|Scenes from the Aug. 2-3 Family History Expo in Colorado Springs, CO|
10th Anniversary Edition
We were welcomed with hugs as we greeted dear friends that we've made from previous Expos. And we were delighted to attend classes by experts in the Family History world. Larry was limited in the time he could spend in classes and rested throughout most of the two days we were at the Hotel Elegante.
James Tanner opened the Expo with an enlightening Keynote Address in which he shared his Top Ten Techniques for research:
1. Use the tools available (tablets, smartphones, computers, etc)
2. Search for every ancestor, not just the ones we like
3. Move beyond user submitted trees and copying pedigrees
4. Do the math...do the dates and ages add up?
5. Look at the bigger picture; where and when did your ancestors live?
6. Look in newspapers and other sources.
7. Keep a record of all the places you look.
8. Cite your sources
9. Acquire new skills; attend conference, engage in socializing
10. Organize and share your results
I attended a class on the Flip-Pal scanner. I've used mine to scan thousands of photos, but always learn something new from the experts. I learned that I need to download the newer version of the software when I finish writing this blog post!
The third class I attended was given by Bradley Monson on effective Google searches. I was happy to know of a link he shared at www.googleguide.com.
Bradley Monson's wife Sharon presented a good class on the Top Ten Online Catches in which she exposed us to sites such as the National Archives, State Archives, County Record Inventories, College Libraries and others that are often overlooked by the casual researcher. Sharon is developing a new business that will offer ways for us to do smarter research. A book is forthcoming and this site will be "live" in October: http://gensearchandmore.com/
My favorite class session was given by James Tanner and was called "How to Ask for Help". Here are some of his tips:
1. Don't get overwhelmed
2. Prepare before you arrive
3. Once you arrive, be sure to ask for help. If the person you ask doesn't know, ask to be guided to someone who might know the answer. In a Library, not everyone knows everything!
4. Don't expect volunteers or staff to do your research for you. But it helps if you have a cheerful countenance.
5. Follow the advice of the person you ask.
6. If you ask for help, be ready to tell the whole story. Tell them where you've already looked. Know when and where: what time period and in what county or part of the county.
7. Don't give up!
James added a second part to his class in which he shared information with us about using local history books in our research, using online books, visiting libraries. My favorite quote from this session was "Libraries are like vacuum cleaners. They pick up a lot of stuff!"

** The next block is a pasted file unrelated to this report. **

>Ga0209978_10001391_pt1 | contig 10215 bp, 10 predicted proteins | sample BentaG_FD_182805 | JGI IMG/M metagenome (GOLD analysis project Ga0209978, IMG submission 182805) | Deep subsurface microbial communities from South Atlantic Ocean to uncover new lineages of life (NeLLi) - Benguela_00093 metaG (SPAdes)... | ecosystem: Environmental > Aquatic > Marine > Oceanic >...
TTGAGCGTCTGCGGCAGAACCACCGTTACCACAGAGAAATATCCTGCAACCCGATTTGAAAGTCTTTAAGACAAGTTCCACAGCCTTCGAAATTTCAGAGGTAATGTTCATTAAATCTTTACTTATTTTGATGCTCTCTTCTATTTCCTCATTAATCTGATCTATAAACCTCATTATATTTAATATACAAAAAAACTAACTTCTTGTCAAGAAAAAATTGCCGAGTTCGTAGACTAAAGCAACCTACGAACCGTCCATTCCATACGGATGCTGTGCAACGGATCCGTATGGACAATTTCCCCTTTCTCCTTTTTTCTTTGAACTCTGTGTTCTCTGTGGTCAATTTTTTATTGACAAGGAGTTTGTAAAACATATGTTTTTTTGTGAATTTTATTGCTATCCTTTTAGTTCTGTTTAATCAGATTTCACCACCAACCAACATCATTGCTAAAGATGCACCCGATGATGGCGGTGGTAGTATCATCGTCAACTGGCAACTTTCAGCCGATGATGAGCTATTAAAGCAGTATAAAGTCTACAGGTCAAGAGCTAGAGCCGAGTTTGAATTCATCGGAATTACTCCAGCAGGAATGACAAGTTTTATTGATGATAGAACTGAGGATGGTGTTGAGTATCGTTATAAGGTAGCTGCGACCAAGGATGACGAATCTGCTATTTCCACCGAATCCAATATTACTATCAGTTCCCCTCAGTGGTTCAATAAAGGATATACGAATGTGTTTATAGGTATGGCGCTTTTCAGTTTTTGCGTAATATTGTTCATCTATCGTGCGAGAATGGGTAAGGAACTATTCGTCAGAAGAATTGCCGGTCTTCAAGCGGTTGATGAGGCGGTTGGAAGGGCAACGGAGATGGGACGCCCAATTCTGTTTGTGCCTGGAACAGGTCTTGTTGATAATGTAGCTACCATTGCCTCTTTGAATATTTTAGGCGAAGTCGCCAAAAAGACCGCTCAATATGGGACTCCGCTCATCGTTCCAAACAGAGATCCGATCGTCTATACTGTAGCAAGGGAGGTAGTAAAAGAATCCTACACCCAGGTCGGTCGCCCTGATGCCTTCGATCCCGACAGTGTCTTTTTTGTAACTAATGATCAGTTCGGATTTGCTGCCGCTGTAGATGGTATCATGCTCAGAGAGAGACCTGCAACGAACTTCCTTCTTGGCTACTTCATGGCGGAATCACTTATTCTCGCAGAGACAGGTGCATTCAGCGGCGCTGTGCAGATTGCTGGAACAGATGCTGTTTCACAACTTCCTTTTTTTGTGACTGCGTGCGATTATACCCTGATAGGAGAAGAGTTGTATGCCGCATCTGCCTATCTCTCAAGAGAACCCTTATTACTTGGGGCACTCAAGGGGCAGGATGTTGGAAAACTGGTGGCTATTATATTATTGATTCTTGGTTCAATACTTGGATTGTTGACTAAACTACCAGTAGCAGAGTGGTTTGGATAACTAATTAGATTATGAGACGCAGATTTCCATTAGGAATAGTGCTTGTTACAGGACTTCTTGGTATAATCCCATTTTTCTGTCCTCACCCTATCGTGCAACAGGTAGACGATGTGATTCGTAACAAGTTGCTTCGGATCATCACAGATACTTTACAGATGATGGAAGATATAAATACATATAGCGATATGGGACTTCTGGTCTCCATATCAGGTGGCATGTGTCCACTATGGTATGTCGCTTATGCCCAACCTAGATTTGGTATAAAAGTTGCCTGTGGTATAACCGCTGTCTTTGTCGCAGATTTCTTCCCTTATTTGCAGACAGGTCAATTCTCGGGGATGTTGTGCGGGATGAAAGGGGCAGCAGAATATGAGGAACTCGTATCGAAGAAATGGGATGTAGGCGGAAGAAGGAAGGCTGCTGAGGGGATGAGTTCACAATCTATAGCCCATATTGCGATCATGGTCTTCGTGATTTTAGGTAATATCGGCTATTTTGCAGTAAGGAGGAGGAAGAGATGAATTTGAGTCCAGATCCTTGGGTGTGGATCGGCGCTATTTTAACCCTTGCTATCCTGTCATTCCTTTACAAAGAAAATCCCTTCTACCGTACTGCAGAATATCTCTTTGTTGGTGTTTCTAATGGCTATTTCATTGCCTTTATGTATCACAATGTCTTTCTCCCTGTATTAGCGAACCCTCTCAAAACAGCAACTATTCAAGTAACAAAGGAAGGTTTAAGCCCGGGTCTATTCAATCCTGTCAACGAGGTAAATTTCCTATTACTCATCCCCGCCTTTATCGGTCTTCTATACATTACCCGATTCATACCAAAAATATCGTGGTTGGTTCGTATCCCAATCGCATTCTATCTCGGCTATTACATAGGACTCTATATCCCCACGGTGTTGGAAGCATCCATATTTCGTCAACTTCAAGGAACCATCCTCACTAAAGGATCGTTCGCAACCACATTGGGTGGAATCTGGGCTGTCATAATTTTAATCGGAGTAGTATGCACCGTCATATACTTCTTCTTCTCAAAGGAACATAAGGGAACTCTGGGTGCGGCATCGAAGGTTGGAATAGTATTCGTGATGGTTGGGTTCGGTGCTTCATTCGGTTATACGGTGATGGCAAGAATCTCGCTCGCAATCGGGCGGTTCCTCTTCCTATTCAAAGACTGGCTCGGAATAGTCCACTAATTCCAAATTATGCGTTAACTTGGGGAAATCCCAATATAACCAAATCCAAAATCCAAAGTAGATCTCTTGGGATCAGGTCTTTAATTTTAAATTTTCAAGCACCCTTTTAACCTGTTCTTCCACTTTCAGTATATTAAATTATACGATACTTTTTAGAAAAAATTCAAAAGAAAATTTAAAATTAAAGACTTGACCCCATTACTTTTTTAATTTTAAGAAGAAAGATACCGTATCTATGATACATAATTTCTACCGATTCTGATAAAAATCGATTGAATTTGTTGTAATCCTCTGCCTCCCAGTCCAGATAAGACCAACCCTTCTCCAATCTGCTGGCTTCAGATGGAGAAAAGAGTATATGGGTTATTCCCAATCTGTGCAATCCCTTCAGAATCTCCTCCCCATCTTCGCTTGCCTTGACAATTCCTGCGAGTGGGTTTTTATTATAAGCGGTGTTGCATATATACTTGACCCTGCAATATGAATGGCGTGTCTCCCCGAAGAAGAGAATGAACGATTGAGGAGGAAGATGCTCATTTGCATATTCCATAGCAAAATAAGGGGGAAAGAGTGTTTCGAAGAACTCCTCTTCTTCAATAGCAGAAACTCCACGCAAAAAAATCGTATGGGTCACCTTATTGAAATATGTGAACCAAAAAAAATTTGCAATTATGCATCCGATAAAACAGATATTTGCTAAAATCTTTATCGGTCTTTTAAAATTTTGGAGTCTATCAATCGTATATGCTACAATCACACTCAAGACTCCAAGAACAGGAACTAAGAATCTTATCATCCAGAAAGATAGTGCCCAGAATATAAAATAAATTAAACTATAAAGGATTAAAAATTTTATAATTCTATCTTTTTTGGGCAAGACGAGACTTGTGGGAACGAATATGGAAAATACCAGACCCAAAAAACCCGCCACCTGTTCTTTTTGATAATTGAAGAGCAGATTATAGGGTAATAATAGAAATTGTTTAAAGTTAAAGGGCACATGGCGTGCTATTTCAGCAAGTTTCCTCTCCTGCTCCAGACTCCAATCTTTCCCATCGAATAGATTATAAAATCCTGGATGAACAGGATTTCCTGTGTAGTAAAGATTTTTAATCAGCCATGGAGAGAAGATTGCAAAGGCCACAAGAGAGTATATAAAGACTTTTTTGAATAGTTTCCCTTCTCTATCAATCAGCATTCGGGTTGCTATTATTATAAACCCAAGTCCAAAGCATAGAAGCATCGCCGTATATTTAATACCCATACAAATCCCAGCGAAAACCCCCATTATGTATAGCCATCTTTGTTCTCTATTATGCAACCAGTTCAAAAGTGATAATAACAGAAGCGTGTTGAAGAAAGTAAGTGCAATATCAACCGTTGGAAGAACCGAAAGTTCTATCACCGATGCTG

James Tanner also presented to a packed audience a class on the Family Search Research Wiki. Following that class I attended another class given by Sharon Monson which informed us of the effectiveness of using the Family Search Catalog. And again I took in a class taught by James Tanner (if he was teaching a class, I was there!) on the FamilySearch Family Tree. I was happy to learn more about the structure of the Family Tree and how it is set up to eliminate duplicates as we "go on down the road".
It was great fun to meet Jen Baldwin, a fellow Colorado Genea-Blogger, who is a professional in the field. Even though I maintain about 6 or 7 blogs, I can always use a good dose of motivation and I got that from Jen's presentation!
The time we spent at the Family History Expo was so rewarding this year. We were ready for a weekend "get-away", a change of scenery from hospitals and nursing homes, time to visit with cousin Sharon Landers Koleber, fellow Canon City residents Becky Booher, Phyllis Pollard, Mickey Wells, and the Directors of our local FamilySearch Center Ken and Lureen Orchard and Expo friends Ruby Coleman, James Tanner, Holly Hansen and a Colorado Springs Vendor friend. Yes, we have to get out of town to have time to visit with the locals!
With an Early-Bird Registration fee of $59/person, this was the bargain of the year for us and anyone else interested in learning more about family history research or anyone just looking for a chance to talk to others about their family history. We're anxious for next year's conference and are grateful to Holly Hansen for giving us this wonderful opportunity to hone our skills and fellowship with like-minded family historians.